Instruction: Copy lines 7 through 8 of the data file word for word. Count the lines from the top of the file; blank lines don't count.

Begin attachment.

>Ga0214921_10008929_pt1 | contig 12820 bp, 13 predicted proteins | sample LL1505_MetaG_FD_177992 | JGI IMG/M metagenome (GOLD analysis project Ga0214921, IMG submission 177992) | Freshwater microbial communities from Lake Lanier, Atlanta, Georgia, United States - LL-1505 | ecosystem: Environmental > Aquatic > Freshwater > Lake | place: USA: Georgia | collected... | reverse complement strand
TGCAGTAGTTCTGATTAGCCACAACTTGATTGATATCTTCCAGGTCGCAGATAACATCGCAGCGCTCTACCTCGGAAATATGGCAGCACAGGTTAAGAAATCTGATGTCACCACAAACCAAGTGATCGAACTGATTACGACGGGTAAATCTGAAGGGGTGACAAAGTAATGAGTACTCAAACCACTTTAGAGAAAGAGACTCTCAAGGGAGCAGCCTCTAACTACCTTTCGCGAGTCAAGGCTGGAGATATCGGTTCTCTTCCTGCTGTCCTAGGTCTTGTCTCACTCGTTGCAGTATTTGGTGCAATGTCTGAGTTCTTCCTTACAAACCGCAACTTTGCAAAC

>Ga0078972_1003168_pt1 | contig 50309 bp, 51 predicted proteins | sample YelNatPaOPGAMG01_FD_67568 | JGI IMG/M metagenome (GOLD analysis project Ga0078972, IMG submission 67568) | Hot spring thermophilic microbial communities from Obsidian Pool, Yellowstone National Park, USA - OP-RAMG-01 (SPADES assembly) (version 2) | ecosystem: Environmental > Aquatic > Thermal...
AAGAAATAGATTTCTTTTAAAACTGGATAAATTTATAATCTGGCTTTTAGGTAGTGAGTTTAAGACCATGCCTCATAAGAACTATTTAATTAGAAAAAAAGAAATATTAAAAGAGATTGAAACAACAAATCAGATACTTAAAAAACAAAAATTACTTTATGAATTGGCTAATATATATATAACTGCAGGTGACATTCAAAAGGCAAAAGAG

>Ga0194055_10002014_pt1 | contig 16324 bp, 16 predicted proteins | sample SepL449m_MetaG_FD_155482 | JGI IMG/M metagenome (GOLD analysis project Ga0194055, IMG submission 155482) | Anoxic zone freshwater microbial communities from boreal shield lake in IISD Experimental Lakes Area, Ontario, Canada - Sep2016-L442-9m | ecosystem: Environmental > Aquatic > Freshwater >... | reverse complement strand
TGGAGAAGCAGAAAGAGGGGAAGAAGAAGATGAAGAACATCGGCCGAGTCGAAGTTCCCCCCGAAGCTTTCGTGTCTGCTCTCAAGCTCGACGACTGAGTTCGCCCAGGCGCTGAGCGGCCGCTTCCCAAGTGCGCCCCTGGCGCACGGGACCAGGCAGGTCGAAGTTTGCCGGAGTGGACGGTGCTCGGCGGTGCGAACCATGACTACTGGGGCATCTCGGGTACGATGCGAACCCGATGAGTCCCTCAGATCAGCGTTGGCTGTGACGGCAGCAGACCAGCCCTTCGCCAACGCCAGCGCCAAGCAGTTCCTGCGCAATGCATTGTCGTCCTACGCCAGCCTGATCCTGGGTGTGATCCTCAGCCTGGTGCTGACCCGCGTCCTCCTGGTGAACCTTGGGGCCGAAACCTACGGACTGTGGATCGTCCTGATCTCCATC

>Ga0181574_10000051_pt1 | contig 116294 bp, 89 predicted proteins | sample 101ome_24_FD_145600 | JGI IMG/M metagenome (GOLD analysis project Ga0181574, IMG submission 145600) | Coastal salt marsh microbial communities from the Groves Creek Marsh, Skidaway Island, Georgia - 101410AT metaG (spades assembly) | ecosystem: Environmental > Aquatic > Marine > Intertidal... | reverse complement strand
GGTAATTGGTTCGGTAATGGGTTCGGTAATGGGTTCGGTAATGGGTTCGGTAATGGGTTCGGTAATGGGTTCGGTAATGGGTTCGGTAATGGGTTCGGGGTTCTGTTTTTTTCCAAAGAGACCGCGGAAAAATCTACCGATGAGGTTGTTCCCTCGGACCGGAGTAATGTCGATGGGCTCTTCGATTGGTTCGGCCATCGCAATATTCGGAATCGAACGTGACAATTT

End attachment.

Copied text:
>Ga0181574_10000051_pt1 | contig 116294 bp, 89 predicted proteins | sample 101ome_24_FD_145600 | JGI IMG/M metagenome (GOLD analysis project Ga0181574, IMG submission 145600) | Coastal salt marsh microbial communities from the Groves Creek Marsh, Skidaway Island, Georgia - 101410AT metaG (spades assembly) | ecosystem: Environmental > Aquatic > Marine > Intertidal... | reverse complement strand
GGTAATTGGTTCGGTAATGGGTTCGGTAATGGGTTCGGTAATGGGTTCGGTAATGGGTTCGGTAATGGGTTCGGTAATGGGTTCGGTAATGGGTTCGGGGTTCTGTTTTTTTCCAAAGAGACCGCGGAAAAATCTACCGATGAGGTTGTTCCCTCGGACCGGAGTAATGTCGATGGGCTCTTCGATTGGTTCGGCCATCGCAATATTCGGAATCGAACGTGACAATTT